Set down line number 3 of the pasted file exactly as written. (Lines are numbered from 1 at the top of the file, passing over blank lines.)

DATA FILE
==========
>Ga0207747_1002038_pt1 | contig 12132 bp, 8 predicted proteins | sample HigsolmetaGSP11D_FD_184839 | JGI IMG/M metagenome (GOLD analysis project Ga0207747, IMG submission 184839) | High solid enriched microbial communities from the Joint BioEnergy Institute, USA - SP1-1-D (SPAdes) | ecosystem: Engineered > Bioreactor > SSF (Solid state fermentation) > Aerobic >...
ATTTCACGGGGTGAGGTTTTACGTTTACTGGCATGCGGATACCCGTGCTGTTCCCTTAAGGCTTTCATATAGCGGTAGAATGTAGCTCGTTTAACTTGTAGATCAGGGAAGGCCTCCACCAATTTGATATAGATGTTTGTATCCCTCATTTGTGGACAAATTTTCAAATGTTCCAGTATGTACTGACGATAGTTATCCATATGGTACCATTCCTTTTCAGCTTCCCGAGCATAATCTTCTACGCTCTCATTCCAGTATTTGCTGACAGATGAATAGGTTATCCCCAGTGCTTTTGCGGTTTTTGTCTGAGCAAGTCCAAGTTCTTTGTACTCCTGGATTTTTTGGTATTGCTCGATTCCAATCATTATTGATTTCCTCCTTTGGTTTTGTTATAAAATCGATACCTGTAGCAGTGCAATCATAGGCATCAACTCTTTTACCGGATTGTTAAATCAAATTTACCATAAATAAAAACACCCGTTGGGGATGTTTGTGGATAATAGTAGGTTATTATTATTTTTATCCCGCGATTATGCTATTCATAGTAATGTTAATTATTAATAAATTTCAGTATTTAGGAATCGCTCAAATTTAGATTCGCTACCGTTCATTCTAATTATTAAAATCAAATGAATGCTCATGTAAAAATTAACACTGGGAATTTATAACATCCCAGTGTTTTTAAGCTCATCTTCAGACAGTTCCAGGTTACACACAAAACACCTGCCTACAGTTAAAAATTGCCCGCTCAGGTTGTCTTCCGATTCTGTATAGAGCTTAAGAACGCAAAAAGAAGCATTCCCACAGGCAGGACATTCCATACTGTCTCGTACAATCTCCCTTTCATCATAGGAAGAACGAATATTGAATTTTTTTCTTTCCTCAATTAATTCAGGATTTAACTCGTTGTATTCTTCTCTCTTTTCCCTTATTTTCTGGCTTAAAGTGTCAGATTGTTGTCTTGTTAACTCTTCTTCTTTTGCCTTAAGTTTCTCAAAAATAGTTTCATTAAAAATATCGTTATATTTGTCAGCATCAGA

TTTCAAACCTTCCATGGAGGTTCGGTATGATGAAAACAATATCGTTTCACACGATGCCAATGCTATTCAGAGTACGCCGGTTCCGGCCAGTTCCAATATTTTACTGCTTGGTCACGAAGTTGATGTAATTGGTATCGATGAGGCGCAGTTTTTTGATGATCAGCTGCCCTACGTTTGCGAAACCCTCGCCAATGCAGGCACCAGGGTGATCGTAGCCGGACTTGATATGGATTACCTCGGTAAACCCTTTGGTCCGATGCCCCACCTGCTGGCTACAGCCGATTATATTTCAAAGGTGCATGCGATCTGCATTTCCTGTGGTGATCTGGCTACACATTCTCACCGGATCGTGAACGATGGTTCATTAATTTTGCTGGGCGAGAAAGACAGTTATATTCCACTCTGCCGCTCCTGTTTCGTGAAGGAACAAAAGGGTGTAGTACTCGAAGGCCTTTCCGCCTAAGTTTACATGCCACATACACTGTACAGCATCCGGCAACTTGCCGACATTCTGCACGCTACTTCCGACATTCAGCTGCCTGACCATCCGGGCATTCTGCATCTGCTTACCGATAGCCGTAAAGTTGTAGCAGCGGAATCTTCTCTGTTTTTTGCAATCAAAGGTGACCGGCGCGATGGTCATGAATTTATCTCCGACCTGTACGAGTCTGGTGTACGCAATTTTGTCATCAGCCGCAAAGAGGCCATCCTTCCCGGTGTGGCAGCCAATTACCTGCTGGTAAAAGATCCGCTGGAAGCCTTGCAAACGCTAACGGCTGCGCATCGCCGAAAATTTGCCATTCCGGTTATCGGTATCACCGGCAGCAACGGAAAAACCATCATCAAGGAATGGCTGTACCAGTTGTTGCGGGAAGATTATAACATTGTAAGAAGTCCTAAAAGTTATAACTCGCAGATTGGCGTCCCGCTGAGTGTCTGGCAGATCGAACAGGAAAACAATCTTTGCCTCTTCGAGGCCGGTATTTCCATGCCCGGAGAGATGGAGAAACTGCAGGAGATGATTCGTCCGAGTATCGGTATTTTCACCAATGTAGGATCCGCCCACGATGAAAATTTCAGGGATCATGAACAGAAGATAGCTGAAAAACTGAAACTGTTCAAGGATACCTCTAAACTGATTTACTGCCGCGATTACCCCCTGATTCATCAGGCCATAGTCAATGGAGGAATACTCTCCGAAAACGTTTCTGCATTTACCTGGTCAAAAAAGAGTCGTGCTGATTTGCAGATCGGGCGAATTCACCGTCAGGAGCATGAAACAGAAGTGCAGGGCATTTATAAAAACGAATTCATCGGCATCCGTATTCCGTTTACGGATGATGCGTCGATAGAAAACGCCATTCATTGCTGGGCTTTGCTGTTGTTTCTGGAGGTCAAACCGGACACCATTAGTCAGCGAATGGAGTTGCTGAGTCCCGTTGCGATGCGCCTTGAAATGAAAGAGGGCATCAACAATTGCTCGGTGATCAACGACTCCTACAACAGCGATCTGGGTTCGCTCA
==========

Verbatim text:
TTTCAAACCTTCCATGGAGGTTCGGTATGATGAAAACAATATCGTTTCACACGATGCCAATGCTATTCAGAGTACGCCGGTTCCGGCCAGTTCCAATATTTTACTGCTTGGTCACGAAGTTGATGTAATTGGTATCGATGAGGCGCAGTTTTTTGATGATCAGCTGCCCTACGTTTGCGAAACCCTCGCCAATGCAGGCACCAGGGTGATCGTAGCCGGACTTGATATGGATTACCTCGGTAAACCCTTTGGTCCGATGCCCCACCTGCTGGCTACAGCCGATTATATTTCAAAGGTGCATGCGATCTGCATTTCCTGTGGTGATCTGGCTACACATTCTCACCGGATCGTGAACGATGGTTCATTAATTTTGCTGGGCGAGAAAGACAGTTATATTCCACTCTGCCGCTCCTGTTTCGTGAAGGAACAAAAGGGTGTAGTACTCGAAGGCCTTTCCGCCTAAGTTTACATGCCACATACACTGTACAGCATCCGGCAACTTGCCGACATTCTGCACGCTACTTCCGACATTCAGCTGCCTGACCATCCGGGCATTCTGCATCTGCTTACCGATAGCCGTAAAGTTGTAGCAGCGGAATCTTCTCTGTTTTTTGCAATCAAAGGTGACCGGCGCGATGGTCATGAATTTATCTCCGACCTGTACGAGTCTGGTGTACGCAATTTTGTCATCAGCCGCAAAGAGGCCATCCTTCCCGGTGTGGCAGCCAATTACCTGCTGGTAAAAGATCCGCTGGAAGCCTTGCAAACGCTAACGGCTGCGCATCGCCGAAAATTTGCCATTCCGGTTATCGGTATCACCGGCAGCAACGGAAAAACCATCATCAAGGAATGGCTGTACCAGTTGTTGCGGGAAGATTATAACATTGTAAGAAGTCCTAAAAGTTATAACTCGCAGATTGGCGTCCCGCTGAGTGTCTGGCAGATCGAACAGGAAAACAATCTTTGCCTCTTCGAGGCCGGTATTTCCATGCCCGGAGAGATGGAGAAACTGCAGGAGATGATTCGTCCGAGTATCGGTATTTTCACCAATGTAGGATCCGCCCACGATGAAAATTTCAGGGATCATGAACAGAAGATAGCTGAAAAACTGAAACTGTTCAAGGATACCTCTAAACTGATTTACTGCCGCGATTACCCCCTGATTCATCAGGCCATAGTCAATGGAGGAATACTCTCCGAAAACGTTTCTGCATTTACCTGGTCAAAAAAGAGTCGTGCTGATTTGCAGATCGGGCGAATTCACCGTCAGGAGCATGAAACAGAAGTGCAGGGCATTTATAAAAACGAATTCATCGGCATCCGTATTCCGTTTACGGATGATGCGTCGATAGAAAACGCCATTCATTGCTGGGCTTTGCTGTTGTTTCTGGAGGTCAAACCGGACACCATTAGTCAGCGAATGGAGTTGCTGAGTCCCGTTGCGATGCGCCTTGAAATGAAAGAGGGCATCAACAATTGCTCGGTGATCAACGACTCCTACAACAGCGATCTGGGTTCGCTCA